Thursday, January 20, 2011

Music for the Soul

(Photo - A well-known Spiral staircase in Paris, France.  By D.G. Hudson)

On author Nathan Bransford’s blog, (Wed. Jan. 19/11), the question of the day was “What is your favourite song of all time?” Most of the readers had difficulty naming just one, perhaps because we attach significance to different songs at different times in our lives. A song is generally accepted as music with lyrics, intended to be vocalized.

Is it the lyrics, the music itself or the mental association which imprints certain songs upon our memories? Each of us has an appreciation for certain types of music, something which is very subjective and unique. Music can bring comfort, it can set the mood of a visual experience, or it can remind us of times past. Live performances reveal some of the power of music, as we are hit by a wall of sound at the rock venues or we watch the intricate playing of the saxophonist at the intimate club.

The theme music that accompanies a great movie, or a live play can imprint our memory much more strongly. Certain musicals used this method to introduce new songs, and set up a ready audience for the subsequent distribution of the same music in a packaged form (published music sheets, early recordings). Laura’s Theme in Dr. Zhivago, or the whistling tune (aka the Colonel Bogey March) from  Bridge Over the River Kwai illustrate how the song can live outside its original purpose.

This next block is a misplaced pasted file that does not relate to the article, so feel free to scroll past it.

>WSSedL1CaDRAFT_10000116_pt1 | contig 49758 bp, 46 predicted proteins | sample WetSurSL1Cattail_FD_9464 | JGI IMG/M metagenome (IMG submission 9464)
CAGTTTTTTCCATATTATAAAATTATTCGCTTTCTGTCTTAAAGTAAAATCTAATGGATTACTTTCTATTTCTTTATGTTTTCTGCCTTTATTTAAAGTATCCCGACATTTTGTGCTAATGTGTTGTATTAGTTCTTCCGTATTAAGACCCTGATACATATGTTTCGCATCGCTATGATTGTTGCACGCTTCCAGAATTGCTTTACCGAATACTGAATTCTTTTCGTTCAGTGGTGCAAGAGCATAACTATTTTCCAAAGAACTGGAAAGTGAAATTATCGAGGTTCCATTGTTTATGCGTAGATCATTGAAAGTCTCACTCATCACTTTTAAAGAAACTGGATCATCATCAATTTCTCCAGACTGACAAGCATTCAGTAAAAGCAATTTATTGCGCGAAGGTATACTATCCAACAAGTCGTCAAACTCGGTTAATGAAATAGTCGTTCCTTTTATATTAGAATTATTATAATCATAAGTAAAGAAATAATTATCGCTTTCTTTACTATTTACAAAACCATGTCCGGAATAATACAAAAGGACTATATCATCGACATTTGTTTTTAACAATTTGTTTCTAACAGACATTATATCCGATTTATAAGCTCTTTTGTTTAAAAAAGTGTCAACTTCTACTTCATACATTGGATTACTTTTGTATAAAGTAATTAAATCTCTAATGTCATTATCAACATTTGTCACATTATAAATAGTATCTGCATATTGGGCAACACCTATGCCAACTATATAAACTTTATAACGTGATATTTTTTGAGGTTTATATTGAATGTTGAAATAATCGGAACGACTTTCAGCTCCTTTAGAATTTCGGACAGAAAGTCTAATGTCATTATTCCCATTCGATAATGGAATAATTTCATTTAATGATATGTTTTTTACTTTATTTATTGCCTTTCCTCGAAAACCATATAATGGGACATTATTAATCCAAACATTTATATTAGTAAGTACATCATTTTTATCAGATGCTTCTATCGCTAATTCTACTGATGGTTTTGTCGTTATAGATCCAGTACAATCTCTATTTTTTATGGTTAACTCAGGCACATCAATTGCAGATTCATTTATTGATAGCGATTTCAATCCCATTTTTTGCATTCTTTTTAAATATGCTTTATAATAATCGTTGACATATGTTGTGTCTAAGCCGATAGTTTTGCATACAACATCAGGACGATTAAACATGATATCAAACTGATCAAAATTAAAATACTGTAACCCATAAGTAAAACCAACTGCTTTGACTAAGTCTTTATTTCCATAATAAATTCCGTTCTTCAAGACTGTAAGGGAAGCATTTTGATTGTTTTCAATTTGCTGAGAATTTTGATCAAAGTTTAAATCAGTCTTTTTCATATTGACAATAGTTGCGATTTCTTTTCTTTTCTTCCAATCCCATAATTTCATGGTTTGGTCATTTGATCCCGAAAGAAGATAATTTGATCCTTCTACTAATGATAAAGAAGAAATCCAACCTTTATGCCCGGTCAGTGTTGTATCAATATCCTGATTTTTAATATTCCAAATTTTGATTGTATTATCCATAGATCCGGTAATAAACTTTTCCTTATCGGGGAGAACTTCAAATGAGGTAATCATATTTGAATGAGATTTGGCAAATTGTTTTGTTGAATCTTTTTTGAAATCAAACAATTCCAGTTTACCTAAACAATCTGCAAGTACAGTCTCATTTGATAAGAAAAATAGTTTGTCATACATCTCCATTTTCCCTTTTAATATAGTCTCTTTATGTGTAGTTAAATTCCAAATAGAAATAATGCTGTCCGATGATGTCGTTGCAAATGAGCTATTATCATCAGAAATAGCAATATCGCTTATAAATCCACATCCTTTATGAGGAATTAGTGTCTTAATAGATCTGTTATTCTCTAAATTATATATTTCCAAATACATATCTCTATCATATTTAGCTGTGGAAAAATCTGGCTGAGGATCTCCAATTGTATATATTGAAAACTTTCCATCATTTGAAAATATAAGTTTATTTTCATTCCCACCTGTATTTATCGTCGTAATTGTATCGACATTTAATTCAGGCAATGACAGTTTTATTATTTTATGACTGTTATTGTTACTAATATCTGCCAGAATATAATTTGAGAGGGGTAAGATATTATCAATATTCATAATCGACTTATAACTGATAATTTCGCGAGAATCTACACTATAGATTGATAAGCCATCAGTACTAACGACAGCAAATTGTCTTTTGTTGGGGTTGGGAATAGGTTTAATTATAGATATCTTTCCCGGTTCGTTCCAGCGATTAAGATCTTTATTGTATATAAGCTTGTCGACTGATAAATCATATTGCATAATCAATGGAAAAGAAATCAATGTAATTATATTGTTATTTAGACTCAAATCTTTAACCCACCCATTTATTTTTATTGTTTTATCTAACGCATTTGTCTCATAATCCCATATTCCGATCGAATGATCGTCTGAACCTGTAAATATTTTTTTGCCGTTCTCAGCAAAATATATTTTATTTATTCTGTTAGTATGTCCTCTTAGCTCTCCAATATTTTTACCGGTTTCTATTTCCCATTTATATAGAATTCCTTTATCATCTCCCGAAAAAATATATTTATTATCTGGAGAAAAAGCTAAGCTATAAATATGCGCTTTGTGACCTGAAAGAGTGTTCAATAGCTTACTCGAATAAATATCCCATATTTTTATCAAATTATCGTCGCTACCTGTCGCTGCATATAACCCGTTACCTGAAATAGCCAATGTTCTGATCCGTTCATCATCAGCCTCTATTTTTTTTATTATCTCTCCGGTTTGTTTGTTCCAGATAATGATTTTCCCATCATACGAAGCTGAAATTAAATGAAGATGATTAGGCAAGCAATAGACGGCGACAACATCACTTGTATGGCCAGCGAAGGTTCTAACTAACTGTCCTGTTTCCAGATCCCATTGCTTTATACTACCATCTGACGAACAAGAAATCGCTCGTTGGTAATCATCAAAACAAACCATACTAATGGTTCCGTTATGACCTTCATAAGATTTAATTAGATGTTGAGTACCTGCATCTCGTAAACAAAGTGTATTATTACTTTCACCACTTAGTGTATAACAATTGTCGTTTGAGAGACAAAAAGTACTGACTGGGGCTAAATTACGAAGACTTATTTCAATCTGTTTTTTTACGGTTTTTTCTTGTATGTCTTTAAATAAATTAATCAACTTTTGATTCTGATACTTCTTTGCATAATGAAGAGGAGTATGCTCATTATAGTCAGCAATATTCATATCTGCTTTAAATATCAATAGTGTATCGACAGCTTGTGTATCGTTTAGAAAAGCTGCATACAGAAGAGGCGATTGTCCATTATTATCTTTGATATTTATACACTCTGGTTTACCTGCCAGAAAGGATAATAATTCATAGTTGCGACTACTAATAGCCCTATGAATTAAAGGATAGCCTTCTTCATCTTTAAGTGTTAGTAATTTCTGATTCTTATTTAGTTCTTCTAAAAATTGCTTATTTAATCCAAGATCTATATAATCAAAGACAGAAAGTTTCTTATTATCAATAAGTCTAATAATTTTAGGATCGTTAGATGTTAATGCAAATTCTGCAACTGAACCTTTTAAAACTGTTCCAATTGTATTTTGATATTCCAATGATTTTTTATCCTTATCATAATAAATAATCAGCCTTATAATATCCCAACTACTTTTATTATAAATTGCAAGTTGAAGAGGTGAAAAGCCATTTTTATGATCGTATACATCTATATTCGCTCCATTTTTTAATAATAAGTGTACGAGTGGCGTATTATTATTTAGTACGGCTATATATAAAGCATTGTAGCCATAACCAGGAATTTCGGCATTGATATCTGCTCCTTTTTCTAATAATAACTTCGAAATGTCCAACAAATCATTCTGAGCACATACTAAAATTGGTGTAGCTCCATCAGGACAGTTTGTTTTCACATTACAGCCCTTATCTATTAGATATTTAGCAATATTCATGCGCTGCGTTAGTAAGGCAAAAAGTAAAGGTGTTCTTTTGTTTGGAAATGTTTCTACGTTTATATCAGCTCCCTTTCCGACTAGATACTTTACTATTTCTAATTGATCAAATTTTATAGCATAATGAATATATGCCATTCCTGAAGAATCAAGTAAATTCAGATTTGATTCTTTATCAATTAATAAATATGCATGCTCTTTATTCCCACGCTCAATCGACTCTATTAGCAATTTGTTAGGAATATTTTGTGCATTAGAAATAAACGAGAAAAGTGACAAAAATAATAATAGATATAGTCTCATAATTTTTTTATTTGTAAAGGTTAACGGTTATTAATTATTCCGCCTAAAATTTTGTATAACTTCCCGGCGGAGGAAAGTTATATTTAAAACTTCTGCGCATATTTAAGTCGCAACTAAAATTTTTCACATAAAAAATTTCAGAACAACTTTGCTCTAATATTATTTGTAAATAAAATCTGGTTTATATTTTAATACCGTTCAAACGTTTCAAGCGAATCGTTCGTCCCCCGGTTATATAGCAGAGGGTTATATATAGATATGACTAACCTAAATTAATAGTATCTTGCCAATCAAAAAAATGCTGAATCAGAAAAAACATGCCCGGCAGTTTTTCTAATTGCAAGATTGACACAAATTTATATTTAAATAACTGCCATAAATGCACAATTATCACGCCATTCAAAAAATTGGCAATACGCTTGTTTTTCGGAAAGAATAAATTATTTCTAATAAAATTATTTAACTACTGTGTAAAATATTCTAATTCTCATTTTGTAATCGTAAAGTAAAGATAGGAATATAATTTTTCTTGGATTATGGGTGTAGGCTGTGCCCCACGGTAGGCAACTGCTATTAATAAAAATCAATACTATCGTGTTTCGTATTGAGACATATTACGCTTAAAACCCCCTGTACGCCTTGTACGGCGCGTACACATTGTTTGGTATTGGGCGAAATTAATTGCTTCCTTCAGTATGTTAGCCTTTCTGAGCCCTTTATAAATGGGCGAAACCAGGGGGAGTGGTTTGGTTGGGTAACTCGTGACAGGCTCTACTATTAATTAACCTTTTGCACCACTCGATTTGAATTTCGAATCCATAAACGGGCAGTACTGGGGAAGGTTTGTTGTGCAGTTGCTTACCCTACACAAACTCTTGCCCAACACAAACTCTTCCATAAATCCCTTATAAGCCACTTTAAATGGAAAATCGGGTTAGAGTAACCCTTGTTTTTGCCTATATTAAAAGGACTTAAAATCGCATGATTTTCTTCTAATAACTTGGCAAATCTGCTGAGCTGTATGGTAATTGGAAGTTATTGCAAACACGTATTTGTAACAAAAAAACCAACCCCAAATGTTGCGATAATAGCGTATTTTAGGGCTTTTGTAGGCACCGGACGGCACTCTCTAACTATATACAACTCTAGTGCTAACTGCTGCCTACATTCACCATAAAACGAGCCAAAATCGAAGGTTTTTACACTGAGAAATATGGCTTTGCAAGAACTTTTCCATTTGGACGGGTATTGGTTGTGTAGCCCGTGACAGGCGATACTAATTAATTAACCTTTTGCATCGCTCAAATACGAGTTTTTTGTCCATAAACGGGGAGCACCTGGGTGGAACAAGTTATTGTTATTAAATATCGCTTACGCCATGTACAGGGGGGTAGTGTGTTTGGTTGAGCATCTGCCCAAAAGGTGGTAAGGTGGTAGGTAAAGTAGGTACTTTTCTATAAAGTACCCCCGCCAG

Driving songs, based on my research, must be played uber-loud so as to get the adrenaline rolling in the listener’s veins. It goes along with the roaring engines, and the smell of exhaust. The male gender seem especially attracted to these types of songs, in many cases linking them to memories of a previously owned vehicle. Think Radar Love by Golden Earring, or Midnight Rider by the Allman Brothers Band, or Autobahn by Kwaftwerk. Remember: using the music as an excuse to speed, or to keep up with the beat is not generally accepted by law, and won’t get you an exemption from receiving a fine or traffic ticket.

Give it some thought. Those favourite songs are usually connected to some favourite time in your past or a major life event. You may have met the band members backstage, or the lyrics meshed with your view of life. Just as photographs remind us of the event in a visual sense, songs bring back memories in an auditory sense.

The next music event where I’ll have a chance to forge some more memories will be at a local club listening to live jazz. Just music. Not songs this time.